I don’t intend Fatherhood to be a black-or-white look at abortion. Like Leaving Darkness, my novel about depression, I hope to create (I’m only about 2,300 words into what I’ve planned as an 80,000 work novel) a story that someone may read and gain a different perspective on a difficult situation. Not just the mothers, but the fathers as well. Hence the title – I’m writing from the father’s perspective.

It’s a difficult road in front of me, one I don’t relish, but this is what God called me to do, and I plan to respond with a work filled with compassion on all sides. I’d appreciate prayers that I’m able to find the right words that will reach the right people.

A first draft of a novel is full of mistakes, not usually found until the second draft process. I found perhaps the biggest one today before the end of Chapter One. We don’t need to bury abortion, we need to discuss it. Millions of lives – unborn children, mothers, fathers – are at stake.

Childhood, the novelette prequel to Fatherhood, available free this summer. Sign up for your copy at http://eepurl.com/gk67iD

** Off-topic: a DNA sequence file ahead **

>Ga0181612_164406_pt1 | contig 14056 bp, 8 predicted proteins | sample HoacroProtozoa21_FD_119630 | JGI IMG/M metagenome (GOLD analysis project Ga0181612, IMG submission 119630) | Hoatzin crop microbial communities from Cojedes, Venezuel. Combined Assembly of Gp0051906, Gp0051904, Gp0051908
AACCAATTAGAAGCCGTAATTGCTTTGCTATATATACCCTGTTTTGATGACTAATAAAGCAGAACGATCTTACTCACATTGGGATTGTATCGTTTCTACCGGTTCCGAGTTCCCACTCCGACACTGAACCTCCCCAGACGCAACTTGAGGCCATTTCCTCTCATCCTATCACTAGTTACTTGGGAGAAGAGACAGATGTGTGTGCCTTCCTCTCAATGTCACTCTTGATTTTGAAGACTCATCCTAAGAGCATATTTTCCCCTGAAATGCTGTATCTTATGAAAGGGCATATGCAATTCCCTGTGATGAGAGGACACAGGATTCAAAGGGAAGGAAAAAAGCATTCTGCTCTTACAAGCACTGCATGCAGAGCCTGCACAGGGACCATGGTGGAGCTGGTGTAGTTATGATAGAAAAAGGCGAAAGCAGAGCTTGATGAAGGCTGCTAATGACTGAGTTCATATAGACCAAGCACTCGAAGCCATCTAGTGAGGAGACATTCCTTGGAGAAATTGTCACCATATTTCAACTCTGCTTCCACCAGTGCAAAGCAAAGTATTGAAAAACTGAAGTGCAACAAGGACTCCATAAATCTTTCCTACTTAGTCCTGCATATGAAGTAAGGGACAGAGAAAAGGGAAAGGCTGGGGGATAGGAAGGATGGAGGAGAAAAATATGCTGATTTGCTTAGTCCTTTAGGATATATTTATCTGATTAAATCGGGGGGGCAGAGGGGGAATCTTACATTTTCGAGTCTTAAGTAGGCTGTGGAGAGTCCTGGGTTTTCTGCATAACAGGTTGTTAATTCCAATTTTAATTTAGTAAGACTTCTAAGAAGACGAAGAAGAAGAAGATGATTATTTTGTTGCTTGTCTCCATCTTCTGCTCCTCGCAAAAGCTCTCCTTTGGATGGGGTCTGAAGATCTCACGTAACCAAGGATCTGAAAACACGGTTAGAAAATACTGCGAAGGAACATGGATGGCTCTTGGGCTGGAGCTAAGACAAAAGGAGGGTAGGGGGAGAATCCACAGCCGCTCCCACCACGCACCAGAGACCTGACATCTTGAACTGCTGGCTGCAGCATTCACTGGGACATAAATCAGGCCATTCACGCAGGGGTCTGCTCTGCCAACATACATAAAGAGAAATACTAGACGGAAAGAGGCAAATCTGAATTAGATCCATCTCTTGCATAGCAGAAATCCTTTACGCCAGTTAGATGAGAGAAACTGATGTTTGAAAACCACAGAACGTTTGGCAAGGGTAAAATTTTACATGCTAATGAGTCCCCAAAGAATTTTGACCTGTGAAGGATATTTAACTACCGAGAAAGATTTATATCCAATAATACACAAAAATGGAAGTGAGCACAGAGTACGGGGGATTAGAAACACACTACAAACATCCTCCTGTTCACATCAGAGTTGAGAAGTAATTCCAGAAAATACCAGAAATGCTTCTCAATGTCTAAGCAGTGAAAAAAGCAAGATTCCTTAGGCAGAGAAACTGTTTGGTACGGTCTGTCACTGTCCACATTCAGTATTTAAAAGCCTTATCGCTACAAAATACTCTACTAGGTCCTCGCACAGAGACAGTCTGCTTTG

Photo by Greg Rakozy on Unsplash

 

 

 

Writing to Serve

IMG_7540I took this selfie before rehearsal for the second of five Easter services at my church. This is my fourth year singing in the church choir. We are a worship choir, not a performance one, meaning we focus on our church’s goal to help people become more fully devoted followers of Jesus of Nazareth.

That’s not to say, though, that we don’t strive for excellence – we do. Several weeks of rehearsals one night a week together and listening to MP3s and studying our written parts during lunch, in the evenings, or whenever we can find time is necessary to create the worship atmosphere we strive for. Every church is different, I know. Then there are the pre-service rehearsals, a full set before the first (Friday) and second (Saturday), then a warm up Sunday. This picture is as we’re getting set to begin the Saturday full set run through.